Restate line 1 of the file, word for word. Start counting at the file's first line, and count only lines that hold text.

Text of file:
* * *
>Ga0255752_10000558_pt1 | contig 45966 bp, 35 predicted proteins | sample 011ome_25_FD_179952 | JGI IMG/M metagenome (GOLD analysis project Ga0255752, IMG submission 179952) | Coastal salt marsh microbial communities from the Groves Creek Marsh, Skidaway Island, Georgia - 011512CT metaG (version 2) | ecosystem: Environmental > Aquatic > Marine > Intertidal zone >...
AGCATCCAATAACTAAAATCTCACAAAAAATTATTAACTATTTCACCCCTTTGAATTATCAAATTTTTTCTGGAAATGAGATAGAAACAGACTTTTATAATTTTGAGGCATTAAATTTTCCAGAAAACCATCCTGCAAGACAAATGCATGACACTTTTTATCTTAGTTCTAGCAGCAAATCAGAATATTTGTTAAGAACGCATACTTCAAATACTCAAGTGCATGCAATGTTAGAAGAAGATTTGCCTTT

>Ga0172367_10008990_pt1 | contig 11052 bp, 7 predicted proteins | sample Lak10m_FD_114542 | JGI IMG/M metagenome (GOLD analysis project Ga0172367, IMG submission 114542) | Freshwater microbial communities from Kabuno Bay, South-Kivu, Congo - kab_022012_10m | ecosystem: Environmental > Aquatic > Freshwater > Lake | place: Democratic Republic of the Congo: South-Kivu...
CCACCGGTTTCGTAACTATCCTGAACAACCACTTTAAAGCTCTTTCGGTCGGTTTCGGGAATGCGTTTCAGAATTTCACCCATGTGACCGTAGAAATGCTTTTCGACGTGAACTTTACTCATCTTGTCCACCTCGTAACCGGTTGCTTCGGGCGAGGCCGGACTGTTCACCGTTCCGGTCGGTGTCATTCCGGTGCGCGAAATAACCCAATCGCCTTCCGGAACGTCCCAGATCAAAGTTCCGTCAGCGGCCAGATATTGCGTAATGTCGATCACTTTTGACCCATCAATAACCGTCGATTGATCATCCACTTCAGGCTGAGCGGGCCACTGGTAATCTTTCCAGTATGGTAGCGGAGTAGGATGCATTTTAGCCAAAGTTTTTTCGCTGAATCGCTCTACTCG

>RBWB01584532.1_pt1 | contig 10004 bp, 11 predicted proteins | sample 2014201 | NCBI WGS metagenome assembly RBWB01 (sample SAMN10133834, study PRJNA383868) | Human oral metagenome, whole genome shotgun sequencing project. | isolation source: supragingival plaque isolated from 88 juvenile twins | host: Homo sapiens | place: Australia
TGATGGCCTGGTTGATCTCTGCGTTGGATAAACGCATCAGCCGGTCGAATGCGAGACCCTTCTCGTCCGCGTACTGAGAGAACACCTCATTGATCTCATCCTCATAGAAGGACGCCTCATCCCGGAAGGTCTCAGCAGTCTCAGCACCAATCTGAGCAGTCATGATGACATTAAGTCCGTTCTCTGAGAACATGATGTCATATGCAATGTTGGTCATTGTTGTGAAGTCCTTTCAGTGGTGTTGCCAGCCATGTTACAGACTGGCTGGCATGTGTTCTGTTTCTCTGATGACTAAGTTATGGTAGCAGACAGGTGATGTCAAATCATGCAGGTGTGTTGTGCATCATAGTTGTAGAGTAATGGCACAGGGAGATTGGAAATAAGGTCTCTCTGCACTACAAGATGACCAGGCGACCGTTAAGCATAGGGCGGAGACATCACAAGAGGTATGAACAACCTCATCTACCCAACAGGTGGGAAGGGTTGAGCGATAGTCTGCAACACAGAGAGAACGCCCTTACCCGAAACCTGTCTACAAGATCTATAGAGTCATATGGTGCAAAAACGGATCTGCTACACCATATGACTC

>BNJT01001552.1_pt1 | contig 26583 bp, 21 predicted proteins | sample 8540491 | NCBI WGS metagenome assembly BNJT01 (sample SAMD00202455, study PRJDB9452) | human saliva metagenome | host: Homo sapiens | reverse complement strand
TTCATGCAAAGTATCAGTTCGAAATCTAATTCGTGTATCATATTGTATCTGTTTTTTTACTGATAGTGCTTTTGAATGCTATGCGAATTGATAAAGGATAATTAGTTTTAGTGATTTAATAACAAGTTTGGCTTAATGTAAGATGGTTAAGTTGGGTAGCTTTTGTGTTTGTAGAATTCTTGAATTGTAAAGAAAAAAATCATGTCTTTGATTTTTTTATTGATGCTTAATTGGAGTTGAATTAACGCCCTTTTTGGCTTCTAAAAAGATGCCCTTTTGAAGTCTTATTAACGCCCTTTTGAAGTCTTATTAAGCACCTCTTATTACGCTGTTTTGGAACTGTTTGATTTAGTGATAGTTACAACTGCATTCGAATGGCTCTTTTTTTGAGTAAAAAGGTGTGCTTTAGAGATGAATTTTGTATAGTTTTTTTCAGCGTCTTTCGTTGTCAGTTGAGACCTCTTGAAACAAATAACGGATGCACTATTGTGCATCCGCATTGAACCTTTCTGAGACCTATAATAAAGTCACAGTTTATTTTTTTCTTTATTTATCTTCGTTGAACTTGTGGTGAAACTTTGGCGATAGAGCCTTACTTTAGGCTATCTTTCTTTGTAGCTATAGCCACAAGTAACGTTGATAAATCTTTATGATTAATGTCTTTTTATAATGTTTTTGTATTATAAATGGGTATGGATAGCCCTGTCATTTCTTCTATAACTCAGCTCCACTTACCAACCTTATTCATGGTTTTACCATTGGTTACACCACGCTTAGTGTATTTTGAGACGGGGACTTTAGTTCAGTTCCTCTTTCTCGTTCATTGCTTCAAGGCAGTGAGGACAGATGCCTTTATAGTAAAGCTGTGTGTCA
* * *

>Ga0255752_10000558_pt1 | contig 45966 bp, 35 predicted proteins | sample 011ome_25_FD_179952 | JGI IMG/M metagenome (GOLD analysis project Ga0255752, IMG submission 179952) | Coastal salt marsh microbial communities from the Groves Creek Marsh, Skidaway Island, Georgia - 011512CT metaG (version 2) | ecosystem: Environmental > Aquatic > Marine > Intertidal zone >...